Crack Down On Money Laundering in Real Estate

moneyFor a long time now, the world of real estate has been the perfect vessel for the laundering of money. Criminals and shady figures with something to hide have been using the purchasing of homes and properties as a way to launder money discreetly. Of course, this is not good for law enforcement, and it helps people get away with what are quite often serious crimes. But there is now something of a fightback on, as governments around the world are now going the extra mile to make money laundering in the property market more difficult.

America’s Magnitsky Law

America has taken one of the biggest steps forward when it comes to fighting money laundering. They have introduced a Magnitsky Law. This stops people suspected of corruption from entering the country. This means that these people will not be able to gain access to the US property market, and won’t be able to launder their money there. It’s a hard-hitting measure, and the country can also freeze the assets of those people thought to be carrying out money laundering or other forms of corruption. There is now pressure on other countries to take similar steps.

Property Seizures in UK Corruption Crackdown

In the last few months, there has been a big drive towards shutting down corrupt activities, including examples of money laundering in the property market, in the UK. A new bill includes something known as an unexplained wealth order. This will force anyone suspected of corruption to reveal the sources of their wealth. This should add some more transparency. And one of the direct consequences of this renewed crackdown will be the seizure of properties that have been used to launder money and hide sources of wealth. This came about as a result of the tax haven leak known as the Panama Papers, which uncovered evidence of massive corruption and tax avoidance.

New Anti-Money Laundering Laws to Target Estate Agents in New Zealand

In New Zealand, there have been certain anti-money laundering laws in place for a long time. But what’s happened recently is that these laws have been extended in order to cover estate agents and property companies. This goes to show how concerned governments around the world are about real estate being used as a vehicle to launder money. If New Zealand succeeds in cutting off this common money laundering route, there will be many other countries looking at them as an example of how to stamp out the problem and regain control.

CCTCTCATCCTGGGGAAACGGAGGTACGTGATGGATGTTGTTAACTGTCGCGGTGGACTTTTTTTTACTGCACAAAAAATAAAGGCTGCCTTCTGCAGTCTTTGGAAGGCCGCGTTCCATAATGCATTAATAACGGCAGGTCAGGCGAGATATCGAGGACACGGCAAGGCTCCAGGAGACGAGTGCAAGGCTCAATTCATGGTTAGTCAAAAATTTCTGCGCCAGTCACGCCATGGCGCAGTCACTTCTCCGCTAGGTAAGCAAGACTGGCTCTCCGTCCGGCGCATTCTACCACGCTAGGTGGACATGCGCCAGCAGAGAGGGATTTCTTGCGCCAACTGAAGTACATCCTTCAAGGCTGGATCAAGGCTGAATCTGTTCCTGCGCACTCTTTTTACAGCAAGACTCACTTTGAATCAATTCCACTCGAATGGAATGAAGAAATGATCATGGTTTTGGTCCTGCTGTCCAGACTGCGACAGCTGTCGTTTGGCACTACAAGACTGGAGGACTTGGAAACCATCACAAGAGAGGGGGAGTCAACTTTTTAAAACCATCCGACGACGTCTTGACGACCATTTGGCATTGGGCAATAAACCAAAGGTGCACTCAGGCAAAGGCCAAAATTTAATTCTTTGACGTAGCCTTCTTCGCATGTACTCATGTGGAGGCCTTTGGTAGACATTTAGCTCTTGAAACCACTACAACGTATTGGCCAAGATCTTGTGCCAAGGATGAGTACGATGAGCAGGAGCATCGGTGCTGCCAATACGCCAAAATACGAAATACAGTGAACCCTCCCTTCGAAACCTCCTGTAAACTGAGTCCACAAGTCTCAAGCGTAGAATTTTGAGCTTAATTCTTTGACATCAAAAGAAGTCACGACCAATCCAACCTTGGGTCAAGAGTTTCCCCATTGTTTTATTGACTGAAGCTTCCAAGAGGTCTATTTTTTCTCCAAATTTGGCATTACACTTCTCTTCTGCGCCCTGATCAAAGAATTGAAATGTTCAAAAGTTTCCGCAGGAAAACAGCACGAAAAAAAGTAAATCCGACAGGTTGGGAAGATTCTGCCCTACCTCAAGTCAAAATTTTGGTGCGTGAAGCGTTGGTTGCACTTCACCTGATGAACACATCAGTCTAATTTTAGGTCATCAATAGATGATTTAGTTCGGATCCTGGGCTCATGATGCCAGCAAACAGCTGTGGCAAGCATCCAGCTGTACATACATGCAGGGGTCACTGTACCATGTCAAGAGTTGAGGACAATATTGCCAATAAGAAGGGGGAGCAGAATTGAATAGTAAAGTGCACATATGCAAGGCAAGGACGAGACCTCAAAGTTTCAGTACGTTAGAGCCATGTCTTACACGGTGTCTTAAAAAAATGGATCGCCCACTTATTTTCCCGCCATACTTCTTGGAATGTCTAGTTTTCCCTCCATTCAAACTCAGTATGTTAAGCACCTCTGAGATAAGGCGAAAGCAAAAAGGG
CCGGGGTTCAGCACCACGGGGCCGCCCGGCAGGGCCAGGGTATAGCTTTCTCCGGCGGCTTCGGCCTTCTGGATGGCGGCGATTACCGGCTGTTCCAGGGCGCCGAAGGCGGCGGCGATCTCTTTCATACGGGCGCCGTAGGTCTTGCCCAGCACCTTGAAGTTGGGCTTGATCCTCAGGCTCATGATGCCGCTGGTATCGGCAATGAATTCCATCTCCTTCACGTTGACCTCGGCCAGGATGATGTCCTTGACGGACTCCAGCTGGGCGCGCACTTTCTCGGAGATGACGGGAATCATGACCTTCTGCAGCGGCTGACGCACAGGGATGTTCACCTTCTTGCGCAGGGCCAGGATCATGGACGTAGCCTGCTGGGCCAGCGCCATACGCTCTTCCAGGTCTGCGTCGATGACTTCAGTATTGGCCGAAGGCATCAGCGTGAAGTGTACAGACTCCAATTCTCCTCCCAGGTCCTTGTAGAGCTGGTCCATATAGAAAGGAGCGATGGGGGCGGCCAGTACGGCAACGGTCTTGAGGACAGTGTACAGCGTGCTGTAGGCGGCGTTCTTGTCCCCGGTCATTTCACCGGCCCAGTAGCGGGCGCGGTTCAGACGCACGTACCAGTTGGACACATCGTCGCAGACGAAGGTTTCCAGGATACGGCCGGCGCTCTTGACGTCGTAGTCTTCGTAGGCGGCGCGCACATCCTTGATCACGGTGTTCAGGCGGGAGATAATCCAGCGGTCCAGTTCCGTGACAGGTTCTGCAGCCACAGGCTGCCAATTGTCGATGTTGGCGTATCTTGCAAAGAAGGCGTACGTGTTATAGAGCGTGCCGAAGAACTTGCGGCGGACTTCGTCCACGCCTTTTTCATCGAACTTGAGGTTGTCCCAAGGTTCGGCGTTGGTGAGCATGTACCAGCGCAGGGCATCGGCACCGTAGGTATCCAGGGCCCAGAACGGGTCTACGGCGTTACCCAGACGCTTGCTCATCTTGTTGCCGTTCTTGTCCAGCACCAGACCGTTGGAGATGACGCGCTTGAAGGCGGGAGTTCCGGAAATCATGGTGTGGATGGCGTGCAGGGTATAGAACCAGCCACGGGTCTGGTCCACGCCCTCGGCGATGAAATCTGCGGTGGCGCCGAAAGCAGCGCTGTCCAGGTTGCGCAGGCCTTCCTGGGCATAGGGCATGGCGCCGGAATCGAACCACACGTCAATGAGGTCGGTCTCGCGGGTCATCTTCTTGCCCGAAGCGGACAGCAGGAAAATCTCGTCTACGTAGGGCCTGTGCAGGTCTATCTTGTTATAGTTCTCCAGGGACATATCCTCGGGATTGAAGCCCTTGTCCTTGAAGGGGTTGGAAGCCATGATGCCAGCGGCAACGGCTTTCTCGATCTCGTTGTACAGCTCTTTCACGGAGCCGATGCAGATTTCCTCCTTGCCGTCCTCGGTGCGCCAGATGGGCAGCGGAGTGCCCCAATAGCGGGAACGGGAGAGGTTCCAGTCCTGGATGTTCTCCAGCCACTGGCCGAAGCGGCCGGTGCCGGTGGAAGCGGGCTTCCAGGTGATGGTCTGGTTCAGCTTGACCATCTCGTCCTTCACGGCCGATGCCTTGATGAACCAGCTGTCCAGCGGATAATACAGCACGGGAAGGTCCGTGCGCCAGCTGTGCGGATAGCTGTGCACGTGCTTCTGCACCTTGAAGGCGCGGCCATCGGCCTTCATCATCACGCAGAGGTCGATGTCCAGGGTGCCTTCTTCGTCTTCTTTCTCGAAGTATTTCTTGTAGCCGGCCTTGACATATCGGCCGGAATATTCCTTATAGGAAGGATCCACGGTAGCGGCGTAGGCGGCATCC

It’s Now Impossible for Launderers to Get Their Money Out of China Thanks to Government Measures

In recent years, China has had big problems with corruption and money-laundering. As the country has increasingly embraced pro-market reforms, there is a small elite who have managed to get incredibly rich in a short period of time. This has resulted in corruption and cronyism on a grand scale. A symptom of this is the richest people in China buying overseas property in order to launder money, even though buying foreign properties is actually illegal in China. Because of new measures, it will now be a lot harder, maybe impossible, for Chinese people to transfer money out of the country to buy foreign properties.

New Regulations That Hit 20,000 Canadian Real Estate Businesses

Canada is another country taking direct steps to crack down on bad practices in the real estate industry. There are now new regulations coming into force that will hit as many as 20,000 Canadian businesses in the real estate sector. That’s a lot of companies, and although most of them won’t be doing anything wrong, the regulations aim to target the ones that are. When businesses are suspected of wrongdoing, an on-site inspection can be carried out, and fines can be handed to companies as well. It’s hoped these harsh measure will yield positive results.

Anti-Money Laundering Measures in Hong Kong Boost Transparency in the Property Market

Hong Kong has its own problems with corruption and money laundering, and they’re not the same as the ones found in mainland China. Transparency, or a lack of it, has become a big problem in Hong Kong. This has made it easier for the property market to be used for nefarious ends by people who want to launder money without getting found out. New corporate disclosure laws aim to end all that, however. They also aim to stop the prevalence of shell companies, which are often used to hide money, from operating in the region. This is another consequence of last year’s Panama Papers revelations.

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